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Vikings Players Host Football Clinic with Camp Kesem


EAGAN, Minn. – Vikings guard Dalton Risner took a deep breath while standing at midfield at TCO Stadium last Tuesday.

 In front of him stood more than 50 members from Camp Kesem, who have all been affected by cancer in some way. Risner had a story for them.

"I remember in college, I went to this camp. It was called Camp Hope," Dalton said. "It was called Camp Hope for people, kids and adults, battling cancer and in remission from cancer. [Everyone] there had such an impact on me. Just seeing them there and relying on each other. But really, the biggest impact for me was when I came back the next year. And I expected it just to be the same, but as you can imagine, with how cancer is, it looked a lot different the next year. And that is when it hit me."

Risner, a five-year NFL veteran, has prioritized helping children and families affected by cancer thanks to his time at Camp Hope. That's why he joined teammates Alexander Mattison, Harrison Phillips, Blake Brandel and Greg Joseph to host a youth football clinic in partnership with U.S. Bank and Camp Kesem.

The event featured an evening of football drills led by Vikings players and Camp Kesem volunteers for children and their families. The event was held in conjunction with the NFL's "Crucial Catch: Intercept Cancer" initiative.

Megan Ahlness is a junior at Hamline University and is in her second year with Camp Kesem. She said partnering with the Vikings is an invaluable opportunity for all attendees. Ahlness said the kids relish being around some of their favorite players.

Ahlness said she witnessed firsthand how the Vikings fulfilled Camp Kesem's mission statement: "A child's friend through and beyond a parent's cancer."

"This was such a great evening to work with Vikings players and our kids," Ahlness said. "So many of our kids and their families have already told me how much they appreciate being here. It's a lot of fun."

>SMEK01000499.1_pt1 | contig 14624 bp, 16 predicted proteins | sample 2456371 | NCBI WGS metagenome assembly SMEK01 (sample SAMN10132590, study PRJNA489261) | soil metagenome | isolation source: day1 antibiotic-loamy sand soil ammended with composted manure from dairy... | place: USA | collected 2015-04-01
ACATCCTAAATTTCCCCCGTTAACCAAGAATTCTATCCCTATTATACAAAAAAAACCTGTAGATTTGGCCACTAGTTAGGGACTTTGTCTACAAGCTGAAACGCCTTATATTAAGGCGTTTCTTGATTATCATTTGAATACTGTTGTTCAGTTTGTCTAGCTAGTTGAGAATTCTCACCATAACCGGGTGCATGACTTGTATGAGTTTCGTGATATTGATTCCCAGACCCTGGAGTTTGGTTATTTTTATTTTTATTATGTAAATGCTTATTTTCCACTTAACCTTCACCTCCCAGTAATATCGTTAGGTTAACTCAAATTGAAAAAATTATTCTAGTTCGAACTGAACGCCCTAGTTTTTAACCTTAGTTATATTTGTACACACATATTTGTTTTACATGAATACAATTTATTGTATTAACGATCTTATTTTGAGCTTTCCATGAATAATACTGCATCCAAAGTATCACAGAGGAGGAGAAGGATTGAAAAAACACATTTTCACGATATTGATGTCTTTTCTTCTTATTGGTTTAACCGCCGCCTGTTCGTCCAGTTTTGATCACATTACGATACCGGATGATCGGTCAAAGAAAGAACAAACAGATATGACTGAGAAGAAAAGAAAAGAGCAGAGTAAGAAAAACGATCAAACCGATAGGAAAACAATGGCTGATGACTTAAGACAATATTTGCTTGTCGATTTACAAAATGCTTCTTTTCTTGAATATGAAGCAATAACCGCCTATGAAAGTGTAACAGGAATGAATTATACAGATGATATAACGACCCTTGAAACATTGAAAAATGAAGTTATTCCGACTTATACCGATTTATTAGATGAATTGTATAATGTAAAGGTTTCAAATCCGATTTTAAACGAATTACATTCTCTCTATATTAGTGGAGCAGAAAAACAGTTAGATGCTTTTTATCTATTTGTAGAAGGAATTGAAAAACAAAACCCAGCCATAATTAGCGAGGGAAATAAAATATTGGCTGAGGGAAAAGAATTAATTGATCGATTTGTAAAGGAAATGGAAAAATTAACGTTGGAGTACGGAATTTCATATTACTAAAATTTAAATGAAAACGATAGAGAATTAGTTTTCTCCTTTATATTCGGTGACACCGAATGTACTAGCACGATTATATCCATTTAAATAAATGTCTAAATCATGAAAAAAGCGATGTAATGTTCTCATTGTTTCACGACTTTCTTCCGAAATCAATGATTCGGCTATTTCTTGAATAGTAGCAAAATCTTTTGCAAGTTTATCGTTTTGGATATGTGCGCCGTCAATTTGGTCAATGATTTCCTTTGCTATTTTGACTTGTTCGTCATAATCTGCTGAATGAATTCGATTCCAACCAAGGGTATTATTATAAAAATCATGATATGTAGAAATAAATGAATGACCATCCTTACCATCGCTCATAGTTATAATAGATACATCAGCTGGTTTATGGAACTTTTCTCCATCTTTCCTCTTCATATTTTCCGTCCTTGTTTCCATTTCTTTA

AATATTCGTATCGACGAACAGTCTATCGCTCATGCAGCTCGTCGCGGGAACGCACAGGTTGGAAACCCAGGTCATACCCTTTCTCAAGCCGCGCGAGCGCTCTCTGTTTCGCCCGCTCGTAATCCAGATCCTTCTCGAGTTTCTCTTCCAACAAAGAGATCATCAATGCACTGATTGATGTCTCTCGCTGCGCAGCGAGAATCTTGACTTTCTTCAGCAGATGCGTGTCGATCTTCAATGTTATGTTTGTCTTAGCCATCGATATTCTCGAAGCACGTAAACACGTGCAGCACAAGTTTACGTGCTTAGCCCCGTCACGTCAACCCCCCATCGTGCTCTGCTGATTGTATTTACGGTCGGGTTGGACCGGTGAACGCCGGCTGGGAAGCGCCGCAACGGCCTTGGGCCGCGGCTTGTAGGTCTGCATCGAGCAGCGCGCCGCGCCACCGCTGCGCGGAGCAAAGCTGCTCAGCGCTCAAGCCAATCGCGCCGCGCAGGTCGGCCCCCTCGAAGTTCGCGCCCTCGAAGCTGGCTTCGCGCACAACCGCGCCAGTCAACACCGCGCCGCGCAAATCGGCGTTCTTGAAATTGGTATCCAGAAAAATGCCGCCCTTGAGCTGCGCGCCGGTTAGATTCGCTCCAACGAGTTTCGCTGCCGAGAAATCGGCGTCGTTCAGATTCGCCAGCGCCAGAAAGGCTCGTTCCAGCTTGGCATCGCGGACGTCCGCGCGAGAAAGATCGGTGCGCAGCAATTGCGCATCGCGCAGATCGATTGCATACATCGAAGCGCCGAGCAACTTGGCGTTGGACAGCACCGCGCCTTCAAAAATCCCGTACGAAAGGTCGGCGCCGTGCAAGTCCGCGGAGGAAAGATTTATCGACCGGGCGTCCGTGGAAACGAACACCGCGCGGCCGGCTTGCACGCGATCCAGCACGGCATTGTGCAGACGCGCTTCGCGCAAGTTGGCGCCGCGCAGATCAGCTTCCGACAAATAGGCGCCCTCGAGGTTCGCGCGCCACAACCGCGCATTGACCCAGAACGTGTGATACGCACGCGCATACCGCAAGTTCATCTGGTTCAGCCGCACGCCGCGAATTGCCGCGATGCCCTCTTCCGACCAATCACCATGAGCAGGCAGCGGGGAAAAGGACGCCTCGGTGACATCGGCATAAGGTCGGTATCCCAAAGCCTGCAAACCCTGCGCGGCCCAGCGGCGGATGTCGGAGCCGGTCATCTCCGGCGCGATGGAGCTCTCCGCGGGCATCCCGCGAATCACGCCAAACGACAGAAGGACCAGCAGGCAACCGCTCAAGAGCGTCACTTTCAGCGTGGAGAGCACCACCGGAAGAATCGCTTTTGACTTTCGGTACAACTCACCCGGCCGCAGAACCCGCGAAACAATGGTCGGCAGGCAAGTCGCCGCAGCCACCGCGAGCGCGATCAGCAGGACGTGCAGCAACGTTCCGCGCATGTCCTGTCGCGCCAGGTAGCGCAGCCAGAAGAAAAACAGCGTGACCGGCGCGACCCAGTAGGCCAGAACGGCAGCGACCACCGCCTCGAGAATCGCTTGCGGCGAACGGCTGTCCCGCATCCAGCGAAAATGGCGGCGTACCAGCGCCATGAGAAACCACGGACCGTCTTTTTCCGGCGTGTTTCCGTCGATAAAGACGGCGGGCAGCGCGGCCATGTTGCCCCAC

Ahlness and her colleagues worked with Risner at a station focused on blocking techniques. But before breaking into groups, Vikings players held a Q-and-A session for the campers.

During this time, campers listened to Vikings players detail their experiences with cancer and its impacts on their families.

Mattison spoke about his father, who was diagnosed with Leukemia when Mattison was a high school freshman. He said it was challenging for him and his family as his father eventually received a bone marrow transplant.

"He is alive and well today and can see me live out my dream. A dream I've had since I was six years old," Mattison said. "But me and my family understand what it is like to go through a rough couple of months where you don't know what the outcome could be.

Several Vikings players credited the Camp Kesem youth for inspiring them due to their daily strength. Phillips said he wanted to clarify that anyone enduring cancer's challenges are the real "modern-day gladiators."

"You see us on TV, but you guys are fighting a lot bigger battles," Phillips said. "We might tackle people for a living or break tackles or block people and kick field goals, but I don't think any of us could do what you have done and have had the mental strength to stay together as a family and overcome what you've been through."

Before drills started, Vikings players led dynamic warmups for the campers. Some kids donned Justin Jefferson jerseys. Others came game-ready, wearing gloves and cleats.

After warmups, campers broke into six groups for skills and drills.

Risner felt at home leading a blocking drill even though Ahlness handled introductions.

"OK, so here we are working on getting off the line. First, duck-walk across the line," Ahlness said to the campers. "Then gather and hit the bag with some force."

Risner agreed with a smile, "She couldn't have said it any better."

Campers and their families rotated through different group workouts for about an hour. Each one filled with smiles, laughs and instruction that Ahlness said the participants will remember forever.

"Just put your head down, keep working and keep hope, keep faith and keep praying to God," Joseph said. "And keep leaning on the people that you know you can trust. None of us are strong enough to go through this life alone, so just building that sense of community and friendship. I know it helps give me strength to continue through tough times."